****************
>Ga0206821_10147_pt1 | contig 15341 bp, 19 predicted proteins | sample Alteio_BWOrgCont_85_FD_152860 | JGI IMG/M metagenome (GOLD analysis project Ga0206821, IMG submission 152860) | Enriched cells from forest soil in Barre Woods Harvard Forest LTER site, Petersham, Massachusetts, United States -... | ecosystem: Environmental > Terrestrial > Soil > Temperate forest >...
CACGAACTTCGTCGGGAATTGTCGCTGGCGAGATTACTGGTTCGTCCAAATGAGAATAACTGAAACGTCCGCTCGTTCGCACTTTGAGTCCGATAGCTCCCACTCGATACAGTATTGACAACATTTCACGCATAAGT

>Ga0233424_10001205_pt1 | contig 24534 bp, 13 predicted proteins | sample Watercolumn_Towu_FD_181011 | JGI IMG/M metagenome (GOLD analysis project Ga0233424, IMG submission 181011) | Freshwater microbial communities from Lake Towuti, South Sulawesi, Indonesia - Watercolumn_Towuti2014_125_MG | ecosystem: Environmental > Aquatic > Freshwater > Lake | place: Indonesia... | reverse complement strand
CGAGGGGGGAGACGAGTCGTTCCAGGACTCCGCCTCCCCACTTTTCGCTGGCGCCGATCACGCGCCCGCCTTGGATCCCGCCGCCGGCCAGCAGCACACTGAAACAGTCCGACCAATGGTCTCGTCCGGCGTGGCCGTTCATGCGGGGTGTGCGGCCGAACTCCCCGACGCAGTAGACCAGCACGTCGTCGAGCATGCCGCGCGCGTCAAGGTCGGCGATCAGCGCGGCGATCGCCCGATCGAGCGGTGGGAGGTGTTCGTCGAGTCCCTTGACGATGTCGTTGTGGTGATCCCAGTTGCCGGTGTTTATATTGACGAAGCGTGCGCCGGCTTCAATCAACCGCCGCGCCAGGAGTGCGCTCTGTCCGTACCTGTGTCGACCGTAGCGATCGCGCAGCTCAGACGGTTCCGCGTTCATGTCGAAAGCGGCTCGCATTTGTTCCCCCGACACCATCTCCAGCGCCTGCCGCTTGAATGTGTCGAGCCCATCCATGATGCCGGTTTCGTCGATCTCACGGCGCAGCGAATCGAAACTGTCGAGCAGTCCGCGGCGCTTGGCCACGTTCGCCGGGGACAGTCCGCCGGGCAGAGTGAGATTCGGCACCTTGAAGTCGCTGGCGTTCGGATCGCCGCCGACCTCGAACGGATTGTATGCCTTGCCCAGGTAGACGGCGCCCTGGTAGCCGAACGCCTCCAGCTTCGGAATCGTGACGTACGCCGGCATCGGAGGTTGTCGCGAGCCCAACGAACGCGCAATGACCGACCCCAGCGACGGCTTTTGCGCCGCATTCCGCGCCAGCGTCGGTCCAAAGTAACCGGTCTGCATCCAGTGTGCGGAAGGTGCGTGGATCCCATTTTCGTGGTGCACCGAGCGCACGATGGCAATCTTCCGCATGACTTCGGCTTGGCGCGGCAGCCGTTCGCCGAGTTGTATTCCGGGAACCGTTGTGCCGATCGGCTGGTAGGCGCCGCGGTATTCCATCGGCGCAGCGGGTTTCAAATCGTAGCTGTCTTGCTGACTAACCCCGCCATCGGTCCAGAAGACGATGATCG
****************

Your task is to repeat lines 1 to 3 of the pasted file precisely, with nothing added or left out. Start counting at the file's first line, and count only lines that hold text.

>Ga0206821_10147_pt1 | contig 15341 bp, 19 predicted proteins | sample Alteio_BWOrgCont_85_FD_152860 | JGI IMG/M metagenome (GOLD analysis project Ga0206821, IMG submission 152860) | Enriched cells from forest soil in Barre Woods Harvard Forest LTER site, Petersham, Massachusetts, United States -... | ecosystem: Environmental > Terrestrial > Soil > Temperate forest >...
CACGAACTTCGTCGGGAATTGTCGCTGGCGAGATTACTGGTTCGTCCAAATGAGAATAACTGAAACGTCCGCTCGTTCGCACTTTGAGTCCGATAGCTCCCACTCGATACAGTATTGACAACATTTCACGCATAAGT

>Ga0233424_10001205_pt1 | contig 24534 bp, 13 predicted proteins | sample Watercolumn_Towu_FD_181011 | JGI IMG/M metagenome (GOLD analysis project Ga0233424, IMG submission 181011) | Freshwater microbial communities from Lake Towuti, South Sulawesi, Indonesia - Watercolumn_Towuti2014_125_MG | ecosystem: Environmental > Aquatic > Freshwater > Lake | place: Indonesia... | reverse complement strand